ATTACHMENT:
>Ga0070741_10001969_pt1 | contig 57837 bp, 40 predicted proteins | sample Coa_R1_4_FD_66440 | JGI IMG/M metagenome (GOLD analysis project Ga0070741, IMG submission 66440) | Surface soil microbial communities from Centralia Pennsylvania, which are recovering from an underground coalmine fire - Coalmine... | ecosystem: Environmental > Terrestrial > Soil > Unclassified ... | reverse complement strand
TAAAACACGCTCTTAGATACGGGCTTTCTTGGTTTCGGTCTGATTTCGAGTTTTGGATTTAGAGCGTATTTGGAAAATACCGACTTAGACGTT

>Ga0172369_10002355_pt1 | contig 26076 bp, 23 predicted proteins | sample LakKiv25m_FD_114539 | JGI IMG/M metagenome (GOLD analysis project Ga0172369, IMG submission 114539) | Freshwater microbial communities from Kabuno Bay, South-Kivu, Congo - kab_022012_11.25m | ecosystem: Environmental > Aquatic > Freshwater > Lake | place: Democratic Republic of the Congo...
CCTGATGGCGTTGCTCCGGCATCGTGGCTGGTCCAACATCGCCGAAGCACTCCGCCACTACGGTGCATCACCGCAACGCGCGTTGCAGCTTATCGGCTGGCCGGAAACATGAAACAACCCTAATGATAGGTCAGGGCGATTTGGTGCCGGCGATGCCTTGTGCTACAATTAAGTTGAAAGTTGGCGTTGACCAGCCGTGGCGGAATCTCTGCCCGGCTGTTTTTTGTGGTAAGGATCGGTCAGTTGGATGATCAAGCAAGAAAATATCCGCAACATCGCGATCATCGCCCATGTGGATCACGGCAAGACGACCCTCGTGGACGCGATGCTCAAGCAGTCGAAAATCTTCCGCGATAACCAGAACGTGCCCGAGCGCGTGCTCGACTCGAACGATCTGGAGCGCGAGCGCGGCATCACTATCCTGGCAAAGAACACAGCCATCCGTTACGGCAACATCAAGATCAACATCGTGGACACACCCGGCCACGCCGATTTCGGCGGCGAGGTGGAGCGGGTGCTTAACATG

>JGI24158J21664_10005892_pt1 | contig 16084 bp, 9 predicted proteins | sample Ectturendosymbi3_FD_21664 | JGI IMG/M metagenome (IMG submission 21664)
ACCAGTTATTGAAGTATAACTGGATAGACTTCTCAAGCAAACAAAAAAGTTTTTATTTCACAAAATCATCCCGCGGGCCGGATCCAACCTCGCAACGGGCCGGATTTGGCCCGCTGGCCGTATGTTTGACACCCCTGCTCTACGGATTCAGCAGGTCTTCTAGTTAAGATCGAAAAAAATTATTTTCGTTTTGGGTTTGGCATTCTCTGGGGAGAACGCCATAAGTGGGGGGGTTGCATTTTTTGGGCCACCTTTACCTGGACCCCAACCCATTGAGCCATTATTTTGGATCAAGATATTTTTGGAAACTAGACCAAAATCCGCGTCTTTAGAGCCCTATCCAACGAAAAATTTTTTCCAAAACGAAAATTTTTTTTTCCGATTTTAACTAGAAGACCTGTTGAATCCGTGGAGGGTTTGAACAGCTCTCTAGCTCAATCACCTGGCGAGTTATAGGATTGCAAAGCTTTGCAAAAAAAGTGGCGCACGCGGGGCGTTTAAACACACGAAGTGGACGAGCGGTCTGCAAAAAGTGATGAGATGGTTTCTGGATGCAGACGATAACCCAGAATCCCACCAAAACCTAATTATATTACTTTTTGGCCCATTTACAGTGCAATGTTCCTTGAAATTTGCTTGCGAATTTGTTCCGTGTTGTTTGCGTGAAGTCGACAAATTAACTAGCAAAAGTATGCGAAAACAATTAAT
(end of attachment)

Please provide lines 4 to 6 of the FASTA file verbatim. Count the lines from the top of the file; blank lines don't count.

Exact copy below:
CCTGATGGCGTTGCTCCGGCATCGTGGCTGGTCCAACATCGCCGAAGCACTCCGCCACTACGGTGCATCACCGCAACGCGCGTTGCAGCTTATCGGCTGGCCGGAAACATGAAACAACCCTAATGATAGGTCAGGGCGATTTGGTGCCGGCGATGCCTTGTGCTACAATTAAGTTGAAAGTTGGCGTTGACCAGCCGTGGCGGAATCTCTGCCCGGCTGTTTTTTGTGGTAAGGATCGGTCAGTTGGATGATCAAGCAAGAAAATATCCGCAACATCGCGATCATCGCCCATGTGGATCACGGCAAGACGACCCTCGTGGACGCGATGCTCAAGCAGTCGAAAATCTTCCGCGATAACCAGAACGTGCCCGAGCGCGTGCTCGACTCGAACGATCTGGAGCGCGAGCGCGGCATCACTATCCTGGCAAAGAACACAGCCATCCGTTACGGCAACATCAAGATCAACATCGTGGACACACCCGGCCACGCCGATTTCGGCGGCGAGGTGGAGCGGGTGCTTAACATG

>JGI24158J21664_10005892_pt1 | contig 16084 bp, 9 predicted proteins | sample Ectturendosymbi3_FD_21664 | JGI IMG/M metagenome (IMG submission 21664)
ACCAGTTATTGAAGTATAACTGGATAGACTTCTCAAGCAAACAAAAAAGTTTTTATTTCACAAAATCATCCCGCGGGCCGGATCCAACCTCGCAACGGGCCGGATTTGGCCCGCTGGCCGTATGTTTGACACCCCTGCTCTACGGATTCAGCAGGTCTTCTAGTTAAGATCGAAAAAAATTATTTTCGTTTTGGGTTTGGCATTCTCTGGGGAGAACGCCATAAGTGGGGGGGTTGCATTTTTTGGGCCACCTTTACCTGGACCCCAACCCATTGAGCCATTATTTTGGATCAAGATATTTTTGGAAACTAGACCAAAATCCGCGTCTTTAGAGCCCTATCCAACGAAAAATTTTTTCCAAAACGAAAATTTTTTTTTCCGATTTTAACTAGAAGACCTGTTGAATCCGTGGAGGGTTTGAACAGCTCTCTAGCTCAATCACCTGGCGAGTTATAGGATTGCAAAGCTTTGCAAAAAAAGTGGCGCACGCGGGGCGTTTAAACACACGAAGTGGACGAGCGGTCTGCAAAAAGTGATGAGATGGTTTCTGGATGCAGACGATAACCCAGAATCCCACCAAAACCTAATTATATTACTTTTTGGCCCATTTACAGTGCAATGTTCCTTGAAATTTGCTTGCGAATTTGTTCCGTGTTGTTTGCGTGAAGTCGACAAATTAACTAGCAAAAGTATGCGAAAACAATTAAT